The Level of Vitamin D in Children and Adolescents with Nonalcoholic Fatty Liver Disease: A Meta-Analysis
Background. The relationship between vitamin D level and NAFLD has not been investigated in children and adolescents. We performed a meta-analysis of published observational studies to assess this association between vitamin D levels (measured as serum 25-hydroxy vitamin D [25(OH)D]) and NAFLD in this age group. Methods. Relevant studies conducted before May 20, 2018, were identified from the following electronic databases: PubMed, the Cochrane Library, Embase, and the Chinese CNKI databases. The quality of the included studies was evaluated using the Newcastle Ottawa Scale, and associations between vitamin D levels and NAFLD were estimated using standardised mean differences (SMD) and 95% confidence interval (CI). Subgroup and sensitivity analysis were used to identify sources of heterogeneity, and publication bias was evaluated using funnel plots. Results. Eight articles were included in this meta-analysis. A significant difference was observed between low 25(OH)D levels and NAFLD in children and adolescents (SMD = -0.59, 95%CI = -0.98, -0.20, P < 0.01). Subgroup analysis revealed no differences in the study type, geographic location, BMI, and age subgroups. Conclusions. Low vitamin D levels were associated with NAFLD in children and adolescents.
Nonalcoholic fatty liver disease (NAFLD) is characterised by diffuse hepatocellular bullae and fatty changes detected in individuals with no evidence of excessive alcohol consumption . NAFLD is a progressive disorder that ranges from simple steatosis to nonalcoholic steatohepatitis (NASH), and even to fibrosis and cirrhosis that can further progress to liver failure or hepatocellular carcinoma. The global prevalence of NAFLD in the general population is estimated at 20%–30% in western countries and 5%–18% in Asia, and it continues to grow [2, 3]. Over the past two decades, the epidemic of overweight and obesity has made the development of NAFLD, the leading cause of chronic liver disease worldwide. However, the risk factors of NAFLD are unclear and difficult to assess with precision, owing to lack of simple, noninvasive diagnostic tests [2, 4].
Vitamin D plays a key role in calcium and phosphorus homeostasis and is implicated in many diseases, including cardiovascular disease, autoimmune disease, infectious disease, and common cancers [5–7]. The main storage form of vitamin D is 25-hydroxyvitamin D [25(OH)D], which is converted to a biologically active form 1,25-dihydroxy vitamin D [1,25(OH)2D] in kidneys . Vitamin D insufficiency and deficiency are also worldwide concerns, but they are no longer as extreme as in the past. Many studies have proposed that low vitamin D levels are strongly associated with features of metabolic syndrome . Animal model studies have shown that vitamin D deficiency exacerbates NAFLD histology [10, 11]. Low vitamin D levels are also associated with liver steatosis, necroinflammation, and fibrosis in adult patients with NAFLD .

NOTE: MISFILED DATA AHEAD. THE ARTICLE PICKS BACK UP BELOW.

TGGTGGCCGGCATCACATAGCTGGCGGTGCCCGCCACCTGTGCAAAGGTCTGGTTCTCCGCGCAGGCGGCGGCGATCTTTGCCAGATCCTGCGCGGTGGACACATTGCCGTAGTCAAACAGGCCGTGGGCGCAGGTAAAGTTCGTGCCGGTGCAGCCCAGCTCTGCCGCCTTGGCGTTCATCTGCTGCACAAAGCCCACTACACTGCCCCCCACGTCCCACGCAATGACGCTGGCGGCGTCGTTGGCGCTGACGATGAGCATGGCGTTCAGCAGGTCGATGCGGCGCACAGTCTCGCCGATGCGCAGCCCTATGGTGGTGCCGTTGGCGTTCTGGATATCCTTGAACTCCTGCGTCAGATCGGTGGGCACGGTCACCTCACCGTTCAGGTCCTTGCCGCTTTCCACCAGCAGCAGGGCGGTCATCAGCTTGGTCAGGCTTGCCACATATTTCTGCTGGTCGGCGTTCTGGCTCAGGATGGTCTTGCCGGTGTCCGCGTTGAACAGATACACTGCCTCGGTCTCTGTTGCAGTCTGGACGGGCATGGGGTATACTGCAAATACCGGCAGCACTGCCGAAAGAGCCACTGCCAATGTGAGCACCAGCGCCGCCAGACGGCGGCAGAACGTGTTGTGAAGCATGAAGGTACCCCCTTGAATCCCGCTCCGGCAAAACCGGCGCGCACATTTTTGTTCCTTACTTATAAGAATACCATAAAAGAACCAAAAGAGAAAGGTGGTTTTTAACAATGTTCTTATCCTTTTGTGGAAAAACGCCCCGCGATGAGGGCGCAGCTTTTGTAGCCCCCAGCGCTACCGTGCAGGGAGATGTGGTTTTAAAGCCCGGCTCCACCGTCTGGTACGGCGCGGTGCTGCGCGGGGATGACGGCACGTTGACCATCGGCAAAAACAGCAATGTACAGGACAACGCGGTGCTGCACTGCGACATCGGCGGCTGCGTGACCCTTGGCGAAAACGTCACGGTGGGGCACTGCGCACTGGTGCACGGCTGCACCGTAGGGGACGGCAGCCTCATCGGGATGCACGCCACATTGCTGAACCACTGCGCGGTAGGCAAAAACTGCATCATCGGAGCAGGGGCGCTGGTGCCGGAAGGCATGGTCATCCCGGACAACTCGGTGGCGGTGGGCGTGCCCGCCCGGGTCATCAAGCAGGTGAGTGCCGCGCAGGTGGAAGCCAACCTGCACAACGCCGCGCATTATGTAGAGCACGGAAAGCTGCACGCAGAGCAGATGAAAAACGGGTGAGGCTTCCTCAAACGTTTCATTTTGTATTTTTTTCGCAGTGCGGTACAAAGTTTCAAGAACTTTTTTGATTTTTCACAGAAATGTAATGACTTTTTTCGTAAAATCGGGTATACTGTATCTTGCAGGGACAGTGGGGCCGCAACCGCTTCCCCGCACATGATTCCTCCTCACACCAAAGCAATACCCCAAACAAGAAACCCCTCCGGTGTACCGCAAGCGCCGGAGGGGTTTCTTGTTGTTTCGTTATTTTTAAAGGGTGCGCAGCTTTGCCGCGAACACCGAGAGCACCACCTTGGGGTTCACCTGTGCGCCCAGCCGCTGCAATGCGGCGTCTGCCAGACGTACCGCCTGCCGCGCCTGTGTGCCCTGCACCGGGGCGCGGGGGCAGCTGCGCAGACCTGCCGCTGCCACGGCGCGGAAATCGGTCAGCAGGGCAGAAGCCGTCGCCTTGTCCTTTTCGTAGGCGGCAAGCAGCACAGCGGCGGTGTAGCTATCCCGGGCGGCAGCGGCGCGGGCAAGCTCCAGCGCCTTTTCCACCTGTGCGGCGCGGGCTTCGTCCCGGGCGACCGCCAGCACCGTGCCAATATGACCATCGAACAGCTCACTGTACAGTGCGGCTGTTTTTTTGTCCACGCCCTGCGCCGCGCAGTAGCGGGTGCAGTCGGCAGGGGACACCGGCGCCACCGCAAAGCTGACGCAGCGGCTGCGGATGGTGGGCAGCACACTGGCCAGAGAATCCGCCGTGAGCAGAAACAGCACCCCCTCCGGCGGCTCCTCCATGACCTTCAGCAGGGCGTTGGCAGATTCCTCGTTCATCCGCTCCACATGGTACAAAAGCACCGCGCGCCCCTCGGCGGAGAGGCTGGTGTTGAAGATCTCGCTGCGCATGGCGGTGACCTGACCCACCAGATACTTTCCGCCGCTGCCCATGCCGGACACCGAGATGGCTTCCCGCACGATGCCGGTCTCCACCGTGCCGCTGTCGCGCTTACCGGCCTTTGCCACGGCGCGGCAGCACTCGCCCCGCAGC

A link between low vitamin D levels and NAFLD has also been reported in a meta-analysis in adults, but data evaluated vitamin D status and NAFLD are sparse in pediatric population [13, 14]. Despite the similar characteristics of NAFLD shared with adult and adolescent patients, differences in histology are evident; for example, severe obesity adolescents may have a more aggressive NAFLD course with high risks for liver-related morbidities and mortality, and adolescent and adult severe obesity populations may have coinciding but changed NAFLD etiologies or risk factors [15, 16]. In recent years, research concerning the association between vitamin D levels and NAFLD could potentially lead to better insight into the pathogenesis of NAFLD in children and adolescents. And a recent study found no direct relationship between vitamin D deficiency and hepatosteatosis . At present, data on an association between vitamin D levels and NAFLD in children and adolescents are lacking because of the difficulty of obtaining liver tissue specimens for determination of circulating vitamin D levels. Thus, the role of vitamin D in children and adolescents with NAFLD remains controversial. To the best of our knowledge, no meta-analysis data has yet examined the possible correlation between vitamin D levels and NAFLD in children and adolescents. Thus we conducted a meta-analysis to investigate the relationship between vitamin D deficiency and NAFLD in children and adolescents.
2. Materials and Methods
2.1. Search Strategy
The methodology was based on the Preferred Reporting Items for Systematic Reviews and Meta Analyses (PRISMA) and the Cochrane Collaboration guidelines. We conducted systematic computerised searches in the PubMed, the Cochrane Library, and Embase databases, as well as in the China National Knowledge Infrastructure, to detect all printed articles on the association between vitamin D and NAFLD in children and adolescents. We used combinations of the following key words: (Vitamin D or 25-hydroxyvitamin D or 1,25-dihydroxy vitamin D or cholecalciferol or 25-hydroxyvitamin D2 or 25(OH)D or 25-hydroxycholecalciferol or 1,25(OH)2D or calcifediol) and (fatty liver or nonalcoholic fatty liver disease or NAFLD or hepatic steatosis or NASH or nonalcoholic steatohepatitis) and (children or adolescent). No language limitations were imposed. The final search was updated on May 20, 2018. Additional studies were manually identified from original studies or review articles that focused on this topic.
2.2. Inclusion and Exclusion Criteria
An article was selected if the study involved the association between vitamin D and children and adolescents with NAFLD or NASH, where NAFLD or NASH was diagnosed by histology or suggestive imaging features (ultrasound, computed tomography, magnetic resonance imaging, ultra-performance liquid chromatography tandem mass spectrometry), and/or suspected NAFLD was diagnosed by elevated ALT levels. The selection was not limited by design or language.